Menkes Kinky Hair Syndrome

OMIM entry and GeneReviews entry on Menkes disease.

Menkes Disease : Finding Help & Hope – “A ten minute documentary on Menkes Disease, a rare fatal genetic disorder. AKA Kinky Hair Syndrome, it is the impaired ability to metabolize copper.”

Kaler SG. Inborn errors of copper metabolism. Handb Clin Neurol. 2013;113:1745-54.

“Menkes disease typically presents in males at 2–3 months of age with loss of previously obtained developmental milestones and the onset of hypotonia, seizures, and failure to thrive. Characteristic physical changes of the hair and facies (Fig. 180.1B), in conjunction with typical neurological findings, often suggest the diagnosis. The presenting signs and symptoms of 127 patients reported in the medical literature up to 1985 were compiled (Baerlocher and Nadal, 1988).”

Free full-text. 

Kodama H, Fujisawa C, Bhadhprasit W. Inherited copper transport disorders:
biochemical mechanisms, diagnosis, and treatment. Curr Drug Metab. 2012 Mar; 13(3):237-50.

“Diagnosis is not difficult once clinical features, such as intractable seizures, connective tissue abnormalities, subdural hemorrhage, and hair abnormalities, appear. However, treatment with copper-histidine once neurological symptoms appear is too late to prevent neurological disorders. Thus, early diagnosis and treatment is critical for the neurological prognosis of MD. Hair abnormalities and episodes of temporary hypothermia may be clues for an early diagnosis, as these are typically observed prior to the appearance of neurological symptoms. However, diagnosing MD before the age of 2 months is difficult because hair abnormalities and temporary hypothermia are also often observed in normal, premature babies. In contrast to serum copper and ceruloplasmin levels, which are significantly lower, copper concentrations in cultured fibroblasts from patients are significantly higher, and can help to provide a definitive diagnosis. Carrier and prenatal diagnosis can be made by mutation analysis once a mutation has been identified in the patient’s family [41].”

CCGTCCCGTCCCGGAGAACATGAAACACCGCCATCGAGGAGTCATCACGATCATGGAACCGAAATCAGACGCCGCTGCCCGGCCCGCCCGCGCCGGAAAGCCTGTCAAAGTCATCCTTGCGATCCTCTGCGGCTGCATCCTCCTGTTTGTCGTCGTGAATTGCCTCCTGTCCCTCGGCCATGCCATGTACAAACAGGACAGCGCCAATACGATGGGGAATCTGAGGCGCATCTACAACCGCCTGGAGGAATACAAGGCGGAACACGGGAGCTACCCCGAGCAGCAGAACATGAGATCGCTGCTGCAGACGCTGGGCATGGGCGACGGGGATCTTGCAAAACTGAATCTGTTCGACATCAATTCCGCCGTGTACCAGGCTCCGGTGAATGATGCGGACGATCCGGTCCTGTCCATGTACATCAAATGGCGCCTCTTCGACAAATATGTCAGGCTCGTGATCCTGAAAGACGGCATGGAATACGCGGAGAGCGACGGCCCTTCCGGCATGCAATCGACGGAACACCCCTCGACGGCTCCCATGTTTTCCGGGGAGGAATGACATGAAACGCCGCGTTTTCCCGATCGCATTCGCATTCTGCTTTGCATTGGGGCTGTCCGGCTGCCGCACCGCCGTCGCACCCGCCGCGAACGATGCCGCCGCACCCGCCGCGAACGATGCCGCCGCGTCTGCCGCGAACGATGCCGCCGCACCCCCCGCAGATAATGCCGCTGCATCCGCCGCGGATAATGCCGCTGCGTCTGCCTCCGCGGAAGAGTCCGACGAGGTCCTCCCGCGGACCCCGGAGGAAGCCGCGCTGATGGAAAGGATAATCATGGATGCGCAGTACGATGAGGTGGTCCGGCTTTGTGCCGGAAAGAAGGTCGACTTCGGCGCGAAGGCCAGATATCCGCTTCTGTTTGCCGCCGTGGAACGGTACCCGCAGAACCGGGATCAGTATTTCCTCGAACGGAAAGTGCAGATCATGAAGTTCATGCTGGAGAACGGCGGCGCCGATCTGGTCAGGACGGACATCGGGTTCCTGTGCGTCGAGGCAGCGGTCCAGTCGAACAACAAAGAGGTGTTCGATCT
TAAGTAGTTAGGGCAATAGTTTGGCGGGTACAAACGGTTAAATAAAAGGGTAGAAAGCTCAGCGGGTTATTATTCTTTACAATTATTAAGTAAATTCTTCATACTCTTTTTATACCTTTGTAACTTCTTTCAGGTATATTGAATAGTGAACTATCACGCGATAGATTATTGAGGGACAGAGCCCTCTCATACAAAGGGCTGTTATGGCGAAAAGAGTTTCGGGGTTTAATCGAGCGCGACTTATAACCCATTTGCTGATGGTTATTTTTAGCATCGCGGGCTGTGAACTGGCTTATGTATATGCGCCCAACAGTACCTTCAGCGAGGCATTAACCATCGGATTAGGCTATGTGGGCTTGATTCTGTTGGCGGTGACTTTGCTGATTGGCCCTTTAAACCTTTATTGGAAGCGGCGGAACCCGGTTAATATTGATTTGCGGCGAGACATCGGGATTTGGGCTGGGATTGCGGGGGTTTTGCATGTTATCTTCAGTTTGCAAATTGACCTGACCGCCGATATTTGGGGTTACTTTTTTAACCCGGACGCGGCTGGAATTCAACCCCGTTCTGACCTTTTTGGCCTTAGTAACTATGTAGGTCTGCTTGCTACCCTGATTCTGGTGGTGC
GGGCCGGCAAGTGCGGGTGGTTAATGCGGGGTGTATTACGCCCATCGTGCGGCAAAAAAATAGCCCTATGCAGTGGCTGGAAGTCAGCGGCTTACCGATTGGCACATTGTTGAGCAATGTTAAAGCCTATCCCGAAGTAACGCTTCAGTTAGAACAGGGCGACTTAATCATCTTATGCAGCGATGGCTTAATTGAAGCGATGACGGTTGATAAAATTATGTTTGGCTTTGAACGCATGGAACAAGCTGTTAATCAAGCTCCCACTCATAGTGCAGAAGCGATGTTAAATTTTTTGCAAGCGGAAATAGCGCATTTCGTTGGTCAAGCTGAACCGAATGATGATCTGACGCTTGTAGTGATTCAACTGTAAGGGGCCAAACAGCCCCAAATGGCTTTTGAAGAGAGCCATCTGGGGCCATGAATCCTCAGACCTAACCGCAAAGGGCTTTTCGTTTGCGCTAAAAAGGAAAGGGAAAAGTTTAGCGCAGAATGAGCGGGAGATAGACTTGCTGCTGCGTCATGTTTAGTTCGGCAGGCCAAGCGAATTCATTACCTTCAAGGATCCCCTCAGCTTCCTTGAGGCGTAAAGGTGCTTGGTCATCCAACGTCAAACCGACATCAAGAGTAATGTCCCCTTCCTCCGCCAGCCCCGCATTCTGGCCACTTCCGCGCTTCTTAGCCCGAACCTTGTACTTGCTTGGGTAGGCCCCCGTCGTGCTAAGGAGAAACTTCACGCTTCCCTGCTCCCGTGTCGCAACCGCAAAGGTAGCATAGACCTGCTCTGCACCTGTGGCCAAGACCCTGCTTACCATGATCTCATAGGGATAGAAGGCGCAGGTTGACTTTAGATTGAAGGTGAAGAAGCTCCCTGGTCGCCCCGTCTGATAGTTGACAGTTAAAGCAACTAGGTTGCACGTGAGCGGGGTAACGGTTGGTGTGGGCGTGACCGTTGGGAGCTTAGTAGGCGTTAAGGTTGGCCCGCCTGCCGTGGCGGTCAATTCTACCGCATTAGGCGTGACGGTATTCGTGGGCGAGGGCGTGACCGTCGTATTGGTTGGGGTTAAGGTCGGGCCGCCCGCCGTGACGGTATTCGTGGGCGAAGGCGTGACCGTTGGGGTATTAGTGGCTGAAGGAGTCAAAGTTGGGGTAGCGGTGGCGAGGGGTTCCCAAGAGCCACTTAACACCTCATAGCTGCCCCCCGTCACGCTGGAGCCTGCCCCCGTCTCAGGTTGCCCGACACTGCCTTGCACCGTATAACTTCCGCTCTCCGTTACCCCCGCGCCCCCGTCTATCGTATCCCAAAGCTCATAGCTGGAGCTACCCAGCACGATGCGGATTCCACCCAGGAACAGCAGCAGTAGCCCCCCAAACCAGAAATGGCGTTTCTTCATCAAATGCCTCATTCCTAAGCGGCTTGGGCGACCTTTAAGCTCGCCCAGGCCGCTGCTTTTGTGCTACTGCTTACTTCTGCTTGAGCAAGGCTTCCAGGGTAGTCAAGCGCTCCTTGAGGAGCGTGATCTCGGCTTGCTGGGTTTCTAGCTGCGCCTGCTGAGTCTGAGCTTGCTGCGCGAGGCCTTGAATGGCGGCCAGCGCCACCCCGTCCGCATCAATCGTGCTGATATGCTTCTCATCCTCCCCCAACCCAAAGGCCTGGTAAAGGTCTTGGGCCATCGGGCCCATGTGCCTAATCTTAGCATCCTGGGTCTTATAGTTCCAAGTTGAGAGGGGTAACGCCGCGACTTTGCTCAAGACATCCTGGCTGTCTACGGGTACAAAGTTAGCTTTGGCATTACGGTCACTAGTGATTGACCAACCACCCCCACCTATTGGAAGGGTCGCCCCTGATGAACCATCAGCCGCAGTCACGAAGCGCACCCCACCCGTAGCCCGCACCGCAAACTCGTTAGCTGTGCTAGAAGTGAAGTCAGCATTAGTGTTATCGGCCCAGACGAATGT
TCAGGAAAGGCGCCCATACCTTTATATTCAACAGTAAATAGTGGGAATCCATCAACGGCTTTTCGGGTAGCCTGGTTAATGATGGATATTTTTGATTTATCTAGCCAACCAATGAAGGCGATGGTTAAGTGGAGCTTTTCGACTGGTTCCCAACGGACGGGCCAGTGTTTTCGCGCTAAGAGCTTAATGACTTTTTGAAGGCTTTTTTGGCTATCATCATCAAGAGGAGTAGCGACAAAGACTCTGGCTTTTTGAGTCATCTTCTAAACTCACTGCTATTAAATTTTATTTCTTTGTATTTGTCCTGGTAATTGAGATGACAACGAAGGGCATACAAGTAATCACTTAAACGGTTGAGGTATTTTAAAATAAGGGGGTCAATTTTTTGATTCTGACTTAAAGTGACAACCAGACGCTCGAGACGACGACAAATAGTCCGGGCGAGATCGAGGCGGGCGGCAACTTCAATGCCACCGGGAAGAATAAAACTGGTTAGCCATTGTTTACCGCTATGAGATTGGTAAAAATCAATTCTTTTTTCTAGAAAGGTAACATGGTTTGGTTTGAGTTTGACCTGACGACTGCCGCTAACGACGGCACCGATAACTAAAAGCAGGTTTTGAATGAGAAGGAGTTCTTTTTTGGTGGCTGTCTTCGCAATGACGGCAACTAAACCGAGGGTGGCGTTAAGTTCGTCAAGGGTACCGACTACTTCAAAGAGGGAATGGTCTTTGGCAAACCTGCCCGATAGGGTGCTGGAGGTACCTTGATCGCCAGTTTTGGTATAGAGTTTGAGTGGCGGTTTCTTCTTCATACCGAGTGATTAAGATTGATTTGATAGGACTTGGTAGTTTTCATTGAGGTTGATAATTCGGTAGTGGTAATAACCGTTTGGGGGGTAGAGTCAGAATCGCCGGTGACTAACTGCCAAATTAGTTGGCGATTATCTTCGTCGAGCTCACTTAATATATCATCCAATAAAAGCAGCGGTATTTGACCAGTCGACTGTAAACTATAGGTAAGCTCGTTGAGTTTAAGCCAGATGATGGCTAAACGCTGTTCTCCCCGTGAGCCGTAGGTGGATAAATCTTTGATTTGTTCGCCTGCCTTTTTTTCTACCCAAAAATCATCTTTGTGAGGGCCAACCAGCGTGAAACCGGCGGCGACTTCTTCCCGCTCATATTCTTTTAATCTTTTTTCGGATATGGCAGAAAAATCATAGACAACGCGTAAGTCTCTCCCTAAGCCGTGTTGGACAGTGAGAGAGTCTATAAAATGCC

Free full-text.

Tümer Z, Møller LB. Menkes disease. Eur J Hum Genet. 2010 May;18(5):511-8.

Menkes disease (MD) is a lethal multisystemic disorder of copper metabolism. Progressive neurodegeneration and connective tissue disturbances, together with the peculiar ‘kinky’ hair are the main manifestations. MD is inherited as an X-linked recessive trait, and as expected the vast majority of patients are males. MD occurs due to mutations in the ATP7A gene and the vast majority of ATP7A mutations are intragenic mutations or partial gene deletions. ATP7A is an energy dependent transmembrane protein, which is involved in the delivery of copper to the secreted copper enzymes and in the export of surplus copper from cells. Severely affected MD patients die usually before the third year of life. A cure for the disease does not exist, but very early copper-histidine treatment may correct some of the neurological symptoms.

Free full-text.

More PubMed results on Menkes disease.

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